VOD film review: Bad Land: Road to Fury (Young Ones)
Ivan Radford | On 02, May 2015
Director: Jake Paltrow
Cast: Michael Shannon, Nicholas Hoult, Kodi Smit-McPhee, Elle Fanning
Watch Bad Land online in the UK: Apple TV (iTunes) / TalkTalk TV / Prime Video (Buy/Rent) / Rakuten TV / Google Play / Eircom / Virgin Movies / EE / TalkTalk
Last year, a dystopian sci-fi Western premiered at Sundance called Young Ones – not to be confused with the Rik Mayall BBC comedy of the same name. This week, the same dystopian sci-fi Western arrives in UK cinemas and on VOD, now called Bad Land: Road to Fury – hopefully to be confused with the Mad Max sequel coming out in a few weeks’ time. It’s a cheap tactic, not because of the intent behind it but because you feel this film deserves better.
Michael Shannon stars as Ernest Holm, a farmer failing to make ends meet in a future where water is hard to find. His farm is fertile, but dry, he explains to anyone who will listen, while running supplies to scrape together some cash. It’s mostly bad news for son Jerome (Smit-McPhee) and daughter Mary (Fanning), who is involved with a bike-riding scoundrel with the brilliant name of Flem Lever (Hoult). Ernest is none too keen on her seeing him. Of course, Flem has his own ideas, both for her and the land.
Writer and director Jake Paltrow tells the tale of this small group’s inevitable collision in three chapters, a structure that gives events a finite, historical feel: the parched air is laced with tragedy. That feeds into the melancholic mood of the piece, which drags its feet deliberately through the dust, a modern society caught in the frontier survival of Westerns past.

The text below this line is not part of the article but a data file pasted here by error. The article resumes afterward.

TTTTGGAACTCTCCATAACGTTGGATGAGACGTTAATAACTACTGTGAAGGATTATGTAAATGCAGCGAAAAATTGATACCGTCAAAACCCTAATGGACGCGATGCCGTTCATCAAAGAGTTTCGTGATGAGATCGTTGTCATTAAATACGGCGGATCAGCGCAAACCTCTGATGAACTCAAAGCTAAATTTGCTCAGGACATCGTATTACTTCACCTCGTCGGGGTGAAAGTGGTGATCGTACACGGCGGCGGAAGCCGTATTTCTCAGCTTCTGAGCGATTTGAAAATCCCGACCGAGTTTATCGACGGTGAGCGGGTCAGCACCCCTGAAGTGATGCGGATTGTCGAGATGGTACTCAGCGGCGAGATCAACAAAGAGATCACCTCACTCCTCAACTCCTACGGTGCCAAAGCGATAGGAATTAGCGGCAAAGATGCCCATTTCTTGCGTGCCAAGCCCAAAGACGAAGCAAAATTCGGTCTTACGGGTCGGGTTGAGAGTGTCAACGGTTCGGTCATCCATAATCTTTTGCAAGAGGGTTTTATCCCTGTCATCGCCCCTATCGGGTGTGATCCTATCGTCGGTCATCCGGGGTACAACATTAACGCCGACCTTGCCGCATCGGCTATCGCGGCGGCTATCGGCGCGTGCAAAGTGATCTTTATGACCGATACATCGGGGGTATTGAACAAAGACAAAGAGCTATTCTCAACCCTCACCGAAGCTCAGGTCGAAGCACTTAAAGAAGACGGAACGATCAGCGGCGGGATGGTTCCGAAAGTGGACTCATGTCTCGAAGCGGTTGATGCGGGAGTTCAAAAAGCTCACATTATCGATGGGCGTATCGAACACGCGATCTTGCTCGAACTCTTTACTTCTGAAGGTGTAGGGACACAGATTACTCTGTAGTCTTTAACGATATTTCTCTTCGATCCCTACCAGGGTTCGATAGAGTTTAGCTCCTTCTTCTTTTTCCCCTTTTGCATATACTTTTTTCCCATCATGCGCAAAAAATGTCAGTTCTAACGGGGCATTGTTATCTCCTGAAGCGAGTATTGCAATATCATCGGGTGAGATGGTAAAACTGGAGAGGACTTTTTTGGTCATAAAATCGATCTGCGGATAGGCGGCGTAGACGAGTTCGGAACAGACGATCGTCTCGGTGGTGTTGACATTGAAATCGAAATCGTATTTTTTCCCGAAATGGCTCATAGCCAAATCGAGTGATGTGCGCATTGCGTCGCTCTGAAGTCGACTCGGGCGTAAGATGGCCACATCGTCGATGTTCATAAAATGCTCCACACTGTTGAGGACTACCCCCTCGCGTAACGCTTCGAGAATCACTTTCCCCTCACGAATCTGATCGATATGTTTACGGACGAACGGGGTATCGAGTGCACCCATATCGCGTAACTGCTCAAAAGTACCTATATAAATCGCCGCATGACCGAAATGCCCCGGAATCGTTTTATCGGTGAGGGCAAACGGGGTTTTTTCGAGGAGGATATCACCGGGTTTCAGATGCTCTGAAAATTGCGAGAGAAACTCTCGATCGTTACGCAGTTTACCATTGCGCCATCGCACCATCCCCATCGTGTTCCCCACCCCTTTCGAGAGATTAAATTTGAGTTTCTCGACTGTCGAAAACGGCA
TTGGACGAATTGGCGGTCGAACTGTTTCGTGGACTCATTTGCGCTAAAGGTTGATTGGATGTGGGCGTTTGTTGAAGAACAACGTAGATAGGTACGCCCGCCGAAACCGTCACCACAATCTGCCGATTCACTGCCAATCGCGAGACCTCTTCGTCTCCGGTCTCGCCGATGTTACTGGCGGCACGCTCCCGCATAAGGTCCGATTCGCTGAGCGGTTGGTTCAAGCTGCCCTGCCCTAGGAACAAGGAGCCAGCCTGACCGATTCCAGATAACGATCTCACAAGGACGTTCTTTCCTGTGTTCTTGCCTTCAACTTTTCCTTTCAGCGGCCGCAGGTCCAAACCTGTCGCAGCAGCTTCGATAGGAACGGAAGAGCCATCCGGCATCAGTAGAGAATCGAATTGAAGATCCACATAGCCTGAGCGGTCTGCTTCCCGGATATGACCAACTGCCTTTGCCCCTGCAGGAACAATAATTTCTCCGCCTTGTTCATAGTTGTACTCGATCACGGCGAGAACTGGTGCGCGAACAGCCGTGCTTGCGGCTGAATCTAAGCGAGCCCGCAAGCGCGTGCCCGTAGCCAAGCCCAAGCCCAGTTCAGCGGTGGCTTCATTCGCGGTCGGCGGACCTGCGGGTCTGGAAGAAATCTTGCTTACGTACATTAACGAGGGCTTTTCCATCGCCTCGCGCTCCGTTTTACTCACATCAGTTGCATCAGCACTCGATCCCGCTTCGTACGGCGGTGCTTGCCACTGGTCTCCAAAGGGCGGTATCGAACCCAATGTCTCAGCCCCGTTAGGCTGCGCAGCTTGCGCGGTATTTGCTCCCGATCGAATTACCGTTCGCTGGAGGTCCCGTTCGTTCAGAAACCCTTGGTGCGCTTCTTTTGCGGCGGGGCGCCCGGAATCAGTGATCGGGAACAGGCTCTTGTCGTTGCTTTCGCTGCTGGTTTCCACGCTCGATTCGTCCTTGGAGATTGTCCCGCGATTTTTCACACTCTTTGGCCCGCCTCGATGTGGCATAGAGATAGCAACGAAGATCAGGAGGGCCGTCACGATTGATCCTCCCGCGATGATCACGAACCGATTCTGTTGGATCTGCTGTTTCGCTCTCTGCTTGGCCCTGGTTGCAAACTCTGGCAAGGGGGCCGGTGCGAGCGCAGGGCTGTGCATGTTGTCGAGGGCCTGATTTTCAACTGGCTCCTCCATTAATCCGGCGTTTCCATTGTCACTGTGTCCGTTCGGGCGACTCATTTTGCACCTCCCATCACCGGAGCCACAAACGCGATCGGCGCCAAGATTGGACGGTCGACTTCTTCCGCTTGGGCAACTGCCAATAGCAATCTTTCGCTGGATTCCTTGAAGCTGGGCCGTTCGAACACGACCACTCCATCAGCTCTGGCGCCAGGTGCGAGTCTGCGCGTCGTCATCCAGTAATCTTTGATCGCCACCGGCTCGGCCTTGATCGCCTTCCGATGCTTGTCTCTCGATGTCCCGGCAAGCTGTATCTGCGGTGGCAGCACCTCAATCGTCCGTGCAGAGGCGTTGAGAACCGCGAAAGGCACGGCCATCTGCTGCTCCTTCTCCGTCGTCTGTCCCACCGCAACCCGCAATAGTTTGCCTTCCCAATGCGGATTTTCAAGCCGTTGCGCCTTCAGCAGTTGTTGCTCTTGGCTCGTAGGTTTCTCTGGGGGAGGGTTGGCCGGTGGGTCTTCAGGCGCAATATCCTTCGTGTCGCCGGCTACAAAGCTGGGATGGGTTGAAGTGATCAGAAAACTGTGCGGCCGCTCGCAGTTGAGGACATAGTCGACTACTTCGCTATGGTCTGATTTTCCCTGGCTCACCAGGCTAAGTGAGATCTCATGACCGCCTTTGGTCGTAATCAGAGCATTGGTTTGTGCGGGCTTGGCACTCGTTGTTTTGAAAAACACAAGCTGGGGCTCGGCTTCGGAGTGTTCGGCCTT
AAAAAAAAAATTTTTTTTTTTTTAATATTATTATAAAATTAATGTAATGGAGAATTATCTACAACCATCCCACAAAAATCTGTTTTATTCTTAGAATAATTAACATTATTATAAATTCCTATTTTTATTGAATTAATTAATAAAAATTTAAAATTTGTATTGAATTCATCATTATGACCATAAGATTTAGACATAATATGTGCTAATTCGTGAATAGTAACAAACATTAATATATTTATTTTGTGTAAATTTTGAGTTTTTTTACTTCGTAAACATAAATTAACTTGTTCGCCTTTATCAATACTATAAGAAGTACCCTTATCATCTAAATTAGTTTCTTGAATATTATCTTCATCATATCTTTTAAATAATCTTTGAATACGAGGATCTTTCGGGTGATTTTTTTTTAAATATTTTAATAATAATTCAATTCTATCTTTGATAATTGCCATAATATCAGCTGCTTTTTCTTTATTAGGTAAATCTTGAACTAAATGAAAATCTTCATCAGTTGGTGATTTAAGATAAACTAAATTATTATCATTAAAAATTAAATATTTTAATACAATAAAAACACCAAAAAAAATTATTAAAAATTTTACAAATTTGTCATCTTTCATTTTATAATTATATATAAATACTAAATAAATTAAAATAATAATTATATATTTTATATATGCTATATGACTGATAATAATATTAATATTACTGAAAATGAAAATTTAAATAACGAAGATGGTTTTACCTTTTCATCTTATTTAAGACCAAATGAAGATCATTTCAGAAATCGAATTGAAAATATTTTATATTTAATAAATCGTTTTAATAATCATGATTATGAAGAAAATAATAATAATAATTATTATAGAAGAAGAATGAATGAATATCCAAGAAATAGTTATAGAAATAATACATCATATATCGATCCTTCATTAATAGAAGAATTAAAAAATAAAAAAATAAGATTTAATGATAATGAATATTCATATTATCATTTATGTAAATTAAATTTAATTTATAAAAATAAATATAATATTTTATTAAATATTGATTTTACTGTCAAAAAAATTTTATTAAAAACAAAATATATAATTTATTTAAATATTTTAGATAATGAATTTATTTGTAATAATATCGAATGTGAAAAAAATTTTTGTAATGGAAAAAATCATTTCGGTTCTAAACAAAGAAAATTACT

Paltrow builds his world brilliantly, his frame opening out onto bleached sandscapes, while aircraft sonic boom through the sky above. When a mule is injured, he’s replaced by a machine called Sim; a robotic basket on legs that stalks slowly across the panorama. It’s such a good tapestry upon which to write a tale that it’s disappointing his story doesn’t quite live up to it.
Shannon is excellent as the desperate dad, twitching like a Clint Eastwood outlaw, while Hoult is enjoyably oily as his villainous rival, but Fanning is left to make the most of an underwritten female part, while the story of betrayal and payback takes so much time that some viewers may well tune out. But even if the plot is as sparse as the location, Paltrow’s cast bring a depth to their shifting, albeit simple, relationships – backed by Nathan Johnson’s emotional score – that keeps you watching. If that slow-burn approach means that Sim emerges as the best (and most important) character in it, it’s only testament to this filmmaker’s low-budget creativity. It may be trying to blend in with Bad Land, but this dystopian sci-fi has an imagination of its own.